Families talk ways to not let grief cloud Christmas joy

Calvert Funeral Home in West Point and other funeral homes across the region erect a special tree each year at Christmas with ornaments bearing the names of people's loved ones who have passed on.
Staff Writer

From a distance, they look like pretty angel ornaments on a Christmas tree. But as the visitor draws closer, it's obvious they are more, much more. They are a hello, a memory, a goodbye, an embrace, a cherished memory and most of all, one of many ways people grieve at this time of year.

Christmas and the holidays surrounding it are filled with joy. But for individuals and families who've lost a loved one in the last year, that first Christmas without that person brings a huge void often filled with sadness.

That's why Calvert Funeral Home in West Point and other funeral homes across the region erect a special tree -- Tree of Memories -- each year at Christmas with ornaments bearing the names of people's loved ones who have passed on. A special service, this one Tuesday night, gives families dealing with the same emotions a chance to share with each other.

The Ayres family has two ornaments on Calvert's tree, symbolic of what has been a "really difficult year."

"The ornaments help let them know they are with us, that we miss them. It's part of the process for us," explained Clay County resident Ann Ayres who lost her husband, Billy, Jan. 19 and her daughter, Amanda, Feb. 15.

"We were always together," she said of her husband.

"Being in this business, I thought I was strong," Calvert's director, Tyler Higginbotham, told family members to open Tuesday night's event. But when we buried my Aunt Lou on Aug. 12, it was the hardest day of my life, seeing by beloved grandparents struggle with the loss of their daughter. This is our chance to celebrate lives and grieve together."

Experts say everyone grieves differently and that it is an important part of getting over loss and moving on while not losing the love and memories associated with the departed. At this time of year, balancing those issues can be particularly difficult.

"There's plenty of stress already at this time of year, money, whether gifts are right, getting shopping done, all those things. It's important that people find healthy ways to mix the joys of Christmas with those sad feelings," noted John McLendon, the supervisor at the West Point office of Community Counseling Services and former case manager in West Point and therapist in Starkville.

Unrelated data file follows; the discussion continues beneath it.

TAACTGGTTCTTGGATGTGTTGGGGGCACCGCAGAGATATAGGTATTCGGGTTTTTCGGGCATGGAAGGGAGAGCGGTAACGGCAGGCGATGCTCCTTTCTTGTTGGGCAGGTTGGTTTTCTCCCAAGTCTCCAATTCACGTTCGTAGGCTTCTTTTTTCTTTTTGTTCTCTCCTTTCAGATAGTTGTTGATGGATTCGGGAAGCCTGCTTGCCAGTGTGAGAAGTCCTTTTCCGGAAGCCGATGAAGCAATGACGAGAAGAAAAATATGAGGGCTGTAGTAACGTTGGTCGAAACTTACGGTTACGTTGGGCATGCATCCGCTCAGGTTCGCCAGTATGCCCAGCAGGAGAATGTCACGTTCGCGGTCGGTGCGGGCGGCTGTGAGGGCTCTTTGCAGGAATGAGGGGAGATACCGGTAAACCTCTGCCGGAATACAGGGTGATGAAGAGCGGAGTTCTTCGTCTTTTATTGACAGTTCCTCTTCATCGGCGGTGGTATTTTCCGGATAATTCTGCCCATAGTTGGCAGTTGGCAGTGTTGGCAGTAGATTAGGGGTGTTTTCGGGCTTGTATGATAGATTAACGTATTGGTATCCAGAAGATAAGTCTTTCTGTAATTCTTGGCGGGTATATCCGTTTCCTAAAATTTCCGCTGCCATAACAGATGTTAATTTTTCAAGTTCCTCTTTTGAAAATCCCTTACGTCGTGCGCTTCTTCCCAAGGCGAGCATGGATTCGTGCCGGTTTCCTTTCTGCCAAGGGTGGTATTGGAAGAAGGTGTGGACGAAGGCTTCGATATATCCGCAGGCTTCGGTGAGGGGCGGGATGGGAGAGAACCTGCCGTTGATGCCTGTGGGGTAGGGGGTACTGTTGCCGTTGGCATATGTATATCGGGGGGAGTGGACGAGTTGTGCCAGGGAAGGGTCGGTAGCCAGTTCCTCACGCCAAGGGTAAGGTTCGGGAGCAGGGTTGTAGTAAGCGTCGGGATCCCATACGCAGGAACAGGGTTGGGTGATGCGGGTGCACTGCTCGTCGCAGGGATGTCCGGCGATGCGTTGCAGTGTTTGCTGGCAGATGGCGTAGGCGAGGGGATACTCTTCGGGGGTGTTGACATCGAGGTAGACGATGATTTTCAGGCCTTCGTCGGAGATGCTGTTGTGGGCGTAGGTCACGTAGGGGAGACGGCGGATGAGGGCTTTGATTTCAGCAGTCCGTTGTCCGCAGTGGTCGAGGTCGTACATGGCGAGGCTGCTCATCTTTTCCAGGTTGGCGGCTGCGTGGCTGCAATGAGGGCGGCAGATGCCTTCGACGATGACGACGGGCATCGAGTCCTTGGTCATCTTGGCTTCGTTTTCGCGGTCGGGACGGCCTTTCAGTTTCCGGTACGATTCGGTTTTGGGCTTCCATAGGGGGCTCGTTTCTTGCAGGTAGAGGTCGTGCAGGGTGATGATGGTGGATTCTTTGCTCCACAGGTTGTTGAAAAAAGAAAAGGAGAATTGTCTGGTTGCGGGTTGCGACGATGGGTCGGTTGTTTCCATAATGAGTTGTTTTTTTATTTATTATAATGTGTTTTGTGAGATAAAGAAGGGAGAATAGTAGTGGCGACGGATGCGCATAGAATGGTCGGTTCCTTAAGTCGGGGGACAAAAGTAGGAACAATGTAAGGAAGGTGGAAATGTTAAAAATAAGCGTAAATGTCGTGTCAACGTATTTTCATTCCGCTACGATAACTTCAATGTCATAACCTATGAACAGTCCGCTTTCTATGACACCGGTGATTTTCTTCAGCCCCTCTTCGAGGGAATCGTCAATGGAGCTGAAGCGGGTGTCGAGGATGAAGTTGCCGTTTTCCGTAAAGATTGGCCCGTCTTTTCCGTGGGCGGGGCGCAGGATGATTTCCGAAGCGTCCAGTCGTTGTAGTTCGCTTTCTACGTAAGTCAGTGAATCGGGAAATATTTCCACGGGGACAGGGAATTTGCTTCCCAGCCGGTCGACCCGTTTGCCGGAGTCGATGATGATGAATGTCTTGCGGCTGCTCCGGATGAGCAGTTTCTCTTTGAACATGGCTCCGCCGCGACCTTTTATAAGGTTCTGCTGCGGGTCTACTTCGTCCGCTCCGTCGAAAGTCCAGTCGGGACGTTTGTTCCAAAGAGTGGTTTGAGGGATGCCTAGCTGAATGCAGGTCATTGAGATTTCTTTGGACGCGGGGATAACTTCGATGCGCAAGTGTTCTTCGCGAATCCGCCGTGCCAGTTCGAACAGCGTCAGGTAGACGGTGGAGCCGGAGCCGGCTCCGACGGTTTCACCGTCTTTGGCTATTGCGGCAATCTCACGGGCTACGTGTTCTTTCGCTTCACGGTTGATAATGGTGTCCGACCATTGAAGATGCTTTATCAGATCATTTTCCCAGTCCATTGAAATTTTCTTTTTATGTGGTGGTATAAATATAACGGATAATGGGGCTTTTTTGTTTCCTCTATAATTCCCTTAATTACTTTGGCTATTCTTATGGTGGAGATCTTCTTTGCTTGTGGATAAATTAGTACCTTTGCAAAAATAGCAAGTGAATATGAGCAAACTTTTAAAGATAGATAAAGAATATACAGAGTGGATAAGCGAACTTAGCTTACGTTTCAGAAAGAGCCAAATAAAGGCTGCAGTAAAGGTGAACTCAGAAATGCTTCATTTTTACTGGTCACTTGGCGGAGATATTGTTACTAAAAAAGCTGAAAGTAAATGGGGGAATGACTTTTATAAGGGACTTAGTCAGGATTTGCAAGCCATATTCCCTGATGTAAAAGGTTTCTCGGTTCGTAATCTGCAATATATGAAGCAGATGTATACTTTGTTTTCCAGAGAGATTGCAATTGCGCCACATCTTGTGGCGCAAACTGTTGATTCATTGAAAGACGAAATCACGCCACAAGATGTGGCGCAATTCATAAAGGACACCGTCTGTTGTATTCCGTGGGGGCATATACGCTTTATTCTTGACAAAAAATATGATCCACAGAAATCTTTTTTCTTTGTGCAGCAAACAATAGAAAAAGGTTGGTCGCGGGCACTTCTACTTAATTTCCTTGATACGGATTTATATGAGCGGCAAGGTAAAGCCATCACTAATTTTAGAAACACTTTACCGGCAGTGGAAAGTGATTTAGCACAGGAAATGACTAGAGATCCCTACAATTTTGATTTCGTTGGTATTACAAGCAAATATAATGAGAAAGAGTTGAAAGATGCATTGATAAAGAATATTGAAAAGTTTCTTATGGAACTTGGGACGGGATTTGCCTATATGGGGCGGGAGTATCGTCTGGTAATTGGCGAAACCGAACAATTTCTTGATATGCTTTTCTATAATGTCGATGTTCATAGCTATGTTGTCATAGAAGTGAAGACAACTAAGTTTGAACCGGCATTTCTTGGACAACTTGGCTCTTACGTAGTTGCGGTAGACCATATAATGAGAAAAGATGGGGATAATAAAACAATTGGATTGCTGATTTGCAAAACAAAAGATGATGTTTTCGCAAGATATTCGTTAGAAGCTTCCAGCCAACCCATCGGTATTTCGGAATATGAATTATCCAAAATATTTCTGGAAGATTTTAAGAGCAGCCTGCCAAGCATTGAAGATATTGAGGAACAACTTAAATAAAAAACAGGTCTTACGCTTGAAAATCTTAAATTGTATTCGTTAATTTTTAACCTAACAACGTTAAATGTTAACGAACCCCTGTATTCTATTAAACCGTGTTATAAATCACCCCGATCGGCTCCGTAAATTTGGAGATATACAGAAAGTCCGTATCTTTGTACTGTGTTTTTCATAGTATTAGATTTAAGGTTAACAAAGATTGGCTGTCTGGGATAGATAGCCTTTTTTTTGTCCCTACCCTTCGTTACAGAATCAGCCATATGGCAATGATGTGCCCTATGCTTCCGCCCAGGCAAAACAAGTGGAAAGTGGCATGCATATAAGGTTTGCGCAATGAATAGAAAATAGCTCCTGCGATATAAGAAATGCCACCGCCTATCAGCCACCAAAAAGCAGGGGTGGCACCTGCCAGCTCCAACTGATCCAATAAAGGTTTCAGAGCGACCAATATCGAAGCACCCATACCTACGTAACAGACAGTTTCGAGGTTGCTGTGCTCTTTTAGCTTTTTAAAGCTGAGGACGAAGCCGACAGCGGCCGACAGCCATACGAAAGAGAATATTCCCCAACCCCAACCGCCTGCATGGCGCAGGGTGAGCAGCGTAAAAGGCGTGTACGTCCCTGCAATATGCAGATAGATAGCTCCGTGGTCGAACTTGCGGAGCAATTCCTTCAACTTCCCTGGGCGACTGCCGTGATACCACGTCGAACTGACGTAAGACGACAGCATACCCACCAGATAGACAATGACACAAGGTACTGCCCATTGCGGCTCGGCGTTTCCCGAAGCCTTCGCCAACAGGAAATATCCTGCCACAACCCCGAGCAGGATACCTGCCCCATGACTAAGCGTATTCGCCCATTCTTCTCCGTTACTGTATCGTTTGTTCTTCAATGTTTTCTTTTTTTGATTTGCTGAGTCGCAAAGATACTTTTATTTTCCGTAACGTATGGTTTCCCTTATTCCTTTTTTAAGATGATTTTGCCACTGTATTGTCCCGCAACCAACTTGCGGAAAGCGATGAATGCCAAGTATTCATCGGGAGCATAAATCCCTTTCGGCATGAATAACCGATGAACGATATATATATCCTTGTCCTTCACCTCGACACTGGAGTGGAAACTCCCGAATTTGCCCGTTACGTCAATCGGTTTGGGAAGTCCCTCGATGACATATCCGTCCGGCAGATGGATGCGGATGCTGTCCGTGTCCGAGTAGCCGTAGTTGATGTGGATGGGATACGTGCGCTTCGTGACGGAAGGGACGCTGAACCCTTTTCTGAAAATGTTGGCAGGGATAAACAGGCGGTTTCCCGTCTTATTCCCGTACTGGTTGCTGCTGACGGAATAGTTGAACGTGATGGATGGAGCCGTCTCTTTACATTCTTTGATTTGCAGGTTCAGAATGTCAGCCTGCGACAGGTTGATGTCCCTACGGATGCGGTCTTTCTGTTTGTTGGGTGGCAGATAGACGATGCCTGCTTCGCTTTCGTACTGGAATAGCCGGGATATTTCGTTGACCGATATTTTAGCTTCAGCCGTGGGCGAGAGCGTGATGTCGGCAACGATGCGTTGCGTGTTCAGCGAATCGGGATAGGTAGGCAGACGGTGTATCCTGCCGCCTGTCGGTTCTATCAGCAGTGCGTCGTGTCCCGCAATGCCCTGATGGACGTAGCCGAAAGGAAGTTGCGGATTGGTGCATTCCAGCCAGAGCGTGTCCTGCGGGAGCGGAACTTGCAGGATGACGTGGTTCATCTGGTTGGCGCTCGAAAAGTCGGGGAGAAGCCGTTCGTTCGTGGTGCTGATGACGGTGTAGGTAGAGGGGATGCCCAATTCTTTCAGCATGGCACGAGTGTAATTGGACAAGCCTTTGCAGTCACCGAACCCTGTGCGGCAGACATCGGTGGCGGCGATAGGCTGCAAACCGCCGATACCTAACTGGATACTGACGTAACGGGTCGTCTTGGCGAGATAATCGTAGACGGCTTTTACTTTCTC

"You've got years of memories and now the person is gone. It can be difficult. My best advice initially is to seek support from family and friends, people who will truly listen to you and what you are going through. Don't hold it back. The old line about how time heals all wounds doesn't really work all the time," he added.

"There's not really any way to prepare for it. Everyone grieves differently," said Judy Northington, Ayres' sister.

"I was sort of numb for weeks. That first Christmas was tough," said Dick Rogers, who lost his mother three weeks before Christmas five years ago. "We tried to stay busy, share the memories of her. In some ways, it happening so close to Christmas may have made it easier in some ways. If it had happened earlier in the year, we would have had to relive it all over again that first Christmas.

"More than anything, it's great to be blessed with wonderful friends and family. At first, it was hard to reach out to people but once I did, it has been comforting," Ayres said, praising her "wonderful" church family for its support.

Conversations, while they may sound odd, are soothing.

"I talk to pictures, I go to the cemetery as often as I can. It's been helpful," Ayres said.

"I talk to flowers in the flower bed because that's something she used to do. It helps be a part of her, a part of having her there. I still go talk to mom and dad at the cemetery," Rogers added. "It's a way of remembering. It makes me happy because I think they are listening."

Every person is different, but McLendon says some things can help avoid grief turning into debilitating, unhealthy depression:

-- Don't hold it in or bottle up the feelings and emotions;
-- Tell stories and share pictures and memories of the loved one;
-- Find someone who really listens and don't be afraid to lean on them;
-- Don't feel like you have to "hurry up and get over it";
-- While they may not be for everyone, take part in events with others who are going through the same feelings of loss.

"And as much as anything, if you really feel like you can't handle it, call someone, call a professional, call us or someone. It's OK to feel that way," he concluded.